Jackie Kennedy's Cape Cod Style
I love walking on the angry shore,
To watch the angry sea;
Where summer people were before,
But now there's only me.
- Jacqueline Kennedy Onassis
Few women hold our fascination in the way Jacqueline Kennedy Onassis does. Her particular brand of elegance has been revered and emulated and iconized and parceled out to replicable bits and pieces for decades. Add pearls! Try a bandana! I recently came across the feature image- a picture of Jackie barefoot in Hyannis Port, Cape Cod, a young John F. Kennedy in sea-splashed shorts by her side a few months before their wedding. I stared at the picture for some time, hardly believing these people were real, and that for this moment in time, they weren't icons, but humans, basking like so many of us in the universal pleasures of summer.
Of course, since I've had summer style on my mind, I very quickly got to thinking about Jackie Kennedy's Cape Cod style. What can we learn about getting dressed from the woman behind the icon in all of those surreal Hyannis Port pictures? What can we learn from her about our own womanhood?
We have a tendency to reduce style to things we can easily understand. We make it about a hair cut or a hat, about the pearls or the shorts or the collared shirt. We make it about a brand name or a logo or a price tag. We even make it about a place. It's as if we're likely to absorb style via osmosis just by being in a certain location. In short, we tend to consistently externalize style by making it a function of things outside of our own being.
Enter Jacqueline Kennedy Onassis, bona fide style icon, being stylish simply by being. By being herself, by being a wife and mother, by indulging her joys (she had a special relationship with Cape Cod all her life). Style pieces on Jackie Kennedy tend to dole out endless lists of items we can own to replicate her style. But looking at these pictures, the magic in them has nothing to do with replicating her clothes, but with embodying her spirit, her sense of self, and applying it to our own lives. It was Jackie who said, "I am a woman above everything else," and I see that sentiment borne out in these pictures. When I look at these images, I see Jackie's style as a function not of what she's wearing, but of how she's living. It's about elegance as attitude. It's about style as an embodiment of who we are, the roles we play that nurture us, and the things we do that gratify us. As one of Jacqueline Kennedy Onassis' dear friends wisely said, "...a new dress doesn’t get you anywhere; it’s the life you’re living in the dress, and the sort of life you had lived before, and what you will do in it later."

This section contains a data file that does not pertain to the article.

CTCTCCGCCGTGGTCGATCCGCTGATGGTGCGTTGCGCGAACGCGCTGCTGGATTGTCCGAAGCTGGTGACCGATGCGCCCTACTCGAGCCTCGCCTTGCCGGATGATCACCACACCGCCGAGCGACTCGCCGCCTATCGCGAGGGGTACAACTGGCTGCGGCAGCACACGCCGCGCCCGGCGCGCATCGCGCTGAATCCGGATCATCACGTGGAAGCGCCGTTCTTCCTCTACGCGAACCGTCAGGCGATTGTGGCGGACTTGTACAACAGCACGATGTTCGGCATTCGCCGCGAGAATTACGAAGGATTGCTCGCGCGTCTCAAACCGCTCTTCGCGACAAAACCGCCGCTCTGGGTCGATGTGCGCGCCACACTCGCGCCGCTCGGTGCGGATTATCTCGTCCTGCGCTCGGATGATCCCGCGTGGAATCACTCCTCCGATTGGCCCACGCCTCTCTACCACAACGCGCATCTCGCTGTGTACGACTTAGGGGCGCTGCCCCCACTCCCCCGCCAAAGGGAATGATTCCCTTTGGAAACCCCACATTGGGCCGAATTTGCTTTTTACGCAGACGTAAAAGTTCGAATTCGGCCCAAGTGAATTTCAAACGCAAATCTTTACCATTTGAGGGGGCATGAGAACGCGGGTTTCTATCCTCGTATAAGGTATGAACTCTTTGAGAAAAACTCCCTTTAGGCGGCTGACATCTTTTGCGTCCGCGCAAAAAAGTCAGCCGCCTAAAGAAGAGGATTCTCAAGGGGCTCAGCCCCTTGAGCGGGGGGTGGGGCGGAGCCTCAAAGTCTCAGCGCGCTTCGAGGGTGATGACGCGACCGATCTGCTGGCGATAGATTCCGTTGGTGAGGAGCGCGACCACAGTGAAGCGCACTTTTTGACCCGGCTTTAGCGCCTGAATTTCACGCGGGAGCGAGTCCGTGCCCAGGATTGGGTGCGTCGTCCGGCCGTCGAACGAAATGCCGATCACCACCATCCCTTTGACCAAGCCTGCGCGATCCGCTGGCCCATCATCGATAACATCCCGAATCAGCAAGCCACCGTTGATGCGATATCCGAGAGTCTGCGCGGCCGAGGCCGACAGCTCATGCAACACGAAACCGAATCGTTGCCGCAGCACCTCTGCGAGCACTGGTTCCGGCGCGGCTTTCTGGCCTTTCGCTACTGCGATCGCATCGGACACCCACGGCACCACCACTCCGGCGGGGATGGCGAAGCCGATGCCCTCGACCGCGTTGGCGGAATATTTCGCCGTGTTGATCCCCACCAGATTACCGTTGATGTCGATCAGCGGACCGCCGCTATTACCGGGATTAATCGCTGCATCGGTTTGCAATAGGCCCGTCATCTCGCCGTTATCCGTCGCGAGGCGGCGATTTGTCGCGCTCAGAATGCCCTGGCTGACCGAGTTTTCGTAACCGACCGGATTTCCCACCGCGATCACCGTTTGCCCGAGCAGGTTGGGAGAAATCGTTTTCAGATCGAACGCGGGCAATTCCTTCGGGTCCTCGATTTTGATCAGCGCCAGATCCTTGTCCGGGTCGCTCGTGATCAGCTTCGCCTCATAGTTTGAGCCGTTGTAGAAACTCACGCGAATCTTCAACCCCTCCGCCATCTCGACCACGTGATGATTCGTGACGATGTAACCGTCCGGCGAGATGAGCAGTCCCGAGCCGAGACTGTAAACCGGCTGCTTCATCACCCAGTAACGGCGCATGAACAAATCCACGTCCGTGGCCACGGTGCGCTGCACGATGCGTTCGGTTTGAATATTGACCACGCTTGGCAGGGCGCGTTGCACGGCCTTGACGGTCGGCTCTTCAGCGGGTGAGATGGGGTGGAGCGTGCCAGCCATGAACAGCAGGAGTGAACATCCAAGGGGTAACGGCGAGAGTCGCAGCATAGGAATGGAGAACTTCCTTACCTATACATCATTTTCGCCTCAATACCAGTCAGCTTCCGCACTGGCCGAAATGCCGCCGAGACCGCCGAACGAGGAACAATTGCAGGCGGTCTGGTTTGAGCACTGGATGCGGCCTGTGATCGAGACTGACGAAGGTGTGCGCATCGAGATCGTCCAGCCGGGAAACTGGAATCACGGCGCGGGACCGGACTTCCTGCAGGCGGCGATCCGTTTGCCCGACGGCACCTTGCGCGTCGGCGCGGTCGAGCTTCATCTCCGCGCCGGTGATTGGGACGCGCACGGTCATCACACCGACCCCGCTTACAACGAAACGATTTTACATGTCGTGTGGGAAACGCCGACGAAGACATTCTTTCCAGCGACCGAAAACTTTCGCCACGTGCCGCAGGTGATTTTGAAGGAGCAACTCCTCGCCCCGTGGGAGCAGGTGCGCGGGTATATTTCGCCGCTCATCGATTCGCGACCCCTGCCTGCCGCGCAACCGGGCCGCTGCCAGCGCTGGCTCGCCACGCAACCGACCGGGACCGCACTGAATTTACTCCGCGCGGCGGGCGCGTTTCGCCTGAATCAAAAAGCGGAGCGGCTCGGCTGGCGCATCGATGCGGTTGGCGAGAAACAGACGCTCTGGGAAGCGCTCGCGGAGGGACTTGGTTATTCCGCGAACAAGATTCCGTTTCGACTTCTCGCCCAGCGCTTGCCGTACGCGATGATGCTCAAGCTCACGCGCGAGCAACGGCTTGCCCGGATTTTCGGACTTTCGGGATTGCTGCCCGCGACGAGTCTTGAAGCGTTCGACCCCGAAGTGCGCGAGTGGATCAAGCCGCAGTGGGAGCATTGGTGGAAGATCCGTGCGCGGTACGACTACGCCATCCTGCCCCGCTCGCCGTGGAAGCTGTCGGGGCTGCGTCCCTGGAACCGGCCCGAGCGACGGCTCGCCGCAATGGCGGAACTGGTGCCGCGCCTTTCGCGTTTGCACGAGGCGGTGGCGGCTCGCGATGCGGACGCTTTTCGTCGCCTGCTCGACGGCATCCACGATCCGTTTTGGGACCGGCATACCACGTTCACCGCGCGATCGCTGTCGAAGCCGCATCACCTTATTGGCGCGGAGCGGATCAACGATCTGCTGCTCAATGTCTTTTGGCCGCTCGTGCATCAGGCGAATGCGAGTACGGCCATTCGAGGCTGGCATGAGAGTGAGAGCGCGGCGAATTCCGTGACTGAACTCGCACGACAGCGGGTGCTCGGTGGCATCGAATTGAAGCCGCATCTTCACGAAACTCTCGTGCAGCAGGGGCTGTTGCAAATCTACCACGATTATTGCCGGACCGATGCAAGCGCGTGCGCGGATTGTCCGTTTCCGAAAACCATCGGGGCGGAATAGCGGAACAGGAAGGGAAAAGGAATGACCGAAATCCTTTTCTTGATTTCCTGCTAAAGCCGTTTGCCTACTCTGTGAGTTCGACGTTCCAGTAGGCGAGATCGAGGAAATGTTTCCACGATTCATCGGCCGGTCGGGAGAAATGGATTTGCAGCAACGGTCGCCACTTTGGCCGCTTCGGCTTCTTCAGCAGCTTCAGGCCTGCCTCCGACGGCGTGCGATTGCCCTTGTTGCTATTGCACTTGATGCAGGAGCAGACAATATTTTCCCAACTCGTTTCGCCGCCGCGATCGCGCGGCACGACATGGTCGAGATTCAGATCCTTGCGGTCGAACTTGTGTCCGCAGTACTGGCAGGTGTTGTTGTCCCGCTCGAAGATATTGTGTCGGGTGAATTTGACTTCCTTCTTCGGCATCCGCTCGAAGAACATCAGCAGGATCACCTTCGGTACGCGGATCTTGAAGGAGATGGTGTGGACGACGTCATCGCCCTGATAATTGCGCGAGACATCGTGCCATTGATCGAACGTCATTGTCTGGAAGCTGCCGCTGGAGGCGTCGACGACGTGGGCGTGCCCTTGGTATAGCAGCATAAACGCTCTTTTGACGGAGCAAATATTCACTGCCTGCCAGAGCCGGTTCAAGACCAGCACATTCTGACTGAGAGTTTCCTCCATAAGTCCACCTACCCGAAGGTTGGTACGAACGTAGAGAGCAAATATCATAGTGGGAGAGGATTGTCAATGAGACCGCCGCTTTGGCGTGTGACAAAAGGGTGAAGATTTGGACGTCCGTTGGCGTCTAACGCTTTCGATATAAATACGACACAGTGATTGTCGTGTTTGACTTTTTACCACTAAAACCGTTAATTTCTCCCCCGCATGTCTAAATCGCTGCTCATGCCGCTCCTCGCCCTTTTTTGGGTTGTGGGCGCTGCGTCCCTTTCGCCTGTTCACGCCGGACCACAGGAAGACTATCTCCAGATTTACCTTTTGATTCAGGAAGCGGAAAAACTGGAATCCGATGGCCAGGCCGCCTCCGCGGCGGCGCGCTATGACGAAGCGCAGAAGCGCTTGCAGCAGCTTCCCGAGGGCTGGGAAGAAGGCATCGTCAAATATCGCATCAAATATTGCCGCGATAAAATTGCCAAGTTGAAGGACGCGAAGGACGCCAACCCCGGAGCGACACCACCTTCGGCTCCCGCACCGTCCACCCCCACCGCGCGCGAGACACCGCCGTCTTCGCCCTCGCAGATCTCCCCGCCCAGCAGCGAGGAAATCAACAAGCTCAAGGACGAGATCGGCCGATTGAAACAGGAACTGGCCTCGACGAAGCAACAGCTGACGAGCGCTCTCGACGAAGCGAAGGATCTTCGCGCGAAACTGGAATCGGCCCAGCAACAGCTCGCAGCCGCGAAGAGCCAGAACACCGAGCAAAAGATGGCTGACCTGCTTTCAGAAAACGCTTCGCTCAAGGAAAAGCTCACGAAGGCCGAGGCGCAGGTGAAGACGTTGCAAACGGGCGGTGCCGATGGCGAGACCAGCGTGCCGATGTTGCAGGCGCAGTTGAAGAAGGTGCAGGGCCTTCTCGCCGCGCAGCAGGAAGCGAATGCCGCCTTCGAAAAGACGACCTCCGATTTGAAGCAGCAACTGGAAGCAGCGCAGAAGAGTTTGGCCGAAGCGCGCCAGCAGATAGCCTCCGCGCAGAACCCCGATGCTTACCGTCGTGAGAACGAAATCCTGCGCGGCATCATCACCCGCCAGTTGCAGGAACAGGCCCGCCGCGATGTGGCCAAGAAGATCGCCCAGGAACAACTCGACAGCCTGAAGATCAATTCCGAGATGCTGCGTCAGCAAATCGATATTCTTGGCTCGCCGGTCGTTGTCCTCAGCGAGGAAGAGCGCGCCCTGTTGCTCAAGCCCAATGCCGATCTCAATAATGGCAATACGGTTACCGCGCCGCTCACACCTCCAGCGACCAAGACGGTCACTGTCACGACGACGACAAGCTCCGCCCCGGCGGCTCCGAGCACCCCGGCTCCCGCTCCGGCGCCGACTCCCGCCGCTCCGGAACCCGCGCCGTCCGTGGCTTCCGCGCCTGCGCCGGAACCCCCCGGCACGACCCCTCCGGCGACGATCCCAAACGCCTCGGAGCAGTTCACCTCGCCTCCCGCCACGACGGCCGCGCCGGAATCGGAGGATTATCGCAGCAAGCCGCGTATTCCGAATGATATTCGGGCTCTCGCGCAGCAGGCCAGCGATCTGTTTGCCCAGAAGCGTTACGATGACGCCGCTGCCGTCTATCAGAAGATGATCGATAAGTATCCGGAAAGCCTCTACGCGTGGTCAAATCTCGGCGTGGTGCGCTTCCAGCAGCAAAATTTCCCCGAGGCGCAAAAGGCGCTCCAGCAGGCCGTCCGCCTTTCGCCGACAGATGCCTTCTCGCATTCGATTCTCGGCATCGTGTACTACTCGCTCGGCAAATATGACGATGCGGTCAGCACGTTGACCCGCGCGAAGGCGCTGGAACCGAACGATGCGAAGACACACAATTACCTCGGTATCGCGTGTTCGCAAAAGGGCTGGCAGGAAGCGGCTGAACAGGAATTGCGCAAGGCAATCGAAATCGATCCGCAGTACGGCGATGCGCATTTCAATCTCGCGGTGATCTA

This summer, I've been trying to get clearer on what constitutes good summer style. I've considered the importance of simplicity, the benefits of white, the joys of wafting, the potential role of oft-overlooked accessories. Now,courtesy of Jackie Kennedy comes another insight: summer style as a way of being authentic to ourselves. The next time I'm tempted to see my summer style as something I can buy, I'll think of Jackie Kennedy, pants wet up to her thighs, shirt untucked, exuding the kind of style that has very little to do with clothes.